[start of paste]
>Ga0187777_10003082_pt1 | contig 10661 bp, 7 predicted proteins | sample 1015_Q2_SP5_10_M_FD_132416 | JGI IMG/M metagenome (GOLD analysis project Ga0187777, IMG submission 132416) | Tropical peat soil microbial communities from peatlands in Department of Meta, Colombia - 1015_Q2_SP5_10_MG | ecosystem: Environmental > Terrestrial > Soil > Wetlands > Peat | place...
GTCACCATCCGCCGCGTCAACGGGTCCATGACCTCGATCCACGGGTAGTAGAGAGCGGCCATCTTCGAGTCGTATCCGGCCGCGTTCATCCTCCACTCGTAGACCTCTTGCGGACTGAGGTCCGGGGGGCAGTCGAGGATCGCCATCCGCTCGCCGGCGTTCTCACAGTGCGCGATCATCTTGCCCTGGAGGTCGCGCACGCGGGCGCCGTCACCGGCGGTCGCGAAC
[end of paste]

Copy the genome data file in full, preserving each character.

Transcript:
>Ga0187777_10003082_pt1 | contig 10661 bp, 7 predicted proteins | sample 1015_Q2_SP5_10_M_FD_132416 | JGI IMG/M metagenome (GOLD analysis project Ga0187777, IMG submission 132416) | Tropical peat soil microbial communities from peatlands in Department of Meta, Colombia - 1015_Q2_SP5_10_MG | ecosystem: Environmental > Terrestrial > Soil > Wetlands > Peat | place...
GTCACCATCCGCCGCGTCAACGGGTCCATGACCTCGATCCACGGGTAGTAGAGAGCGGCCATCTTCGAGTCGTATCCGGCCGCGTTCATCCTCCACTCGTAGACCTCTTGCGGACTGAGGTCCGGGGGGCAGTCGAGGATCGCCATCCGCTCGCCGGCGTTCTCACAGTGCGCGATCATCTTGCCCTGGAGGTCGCGCACGCGGGCGCCGTCACCGGCGGTCGCGAAC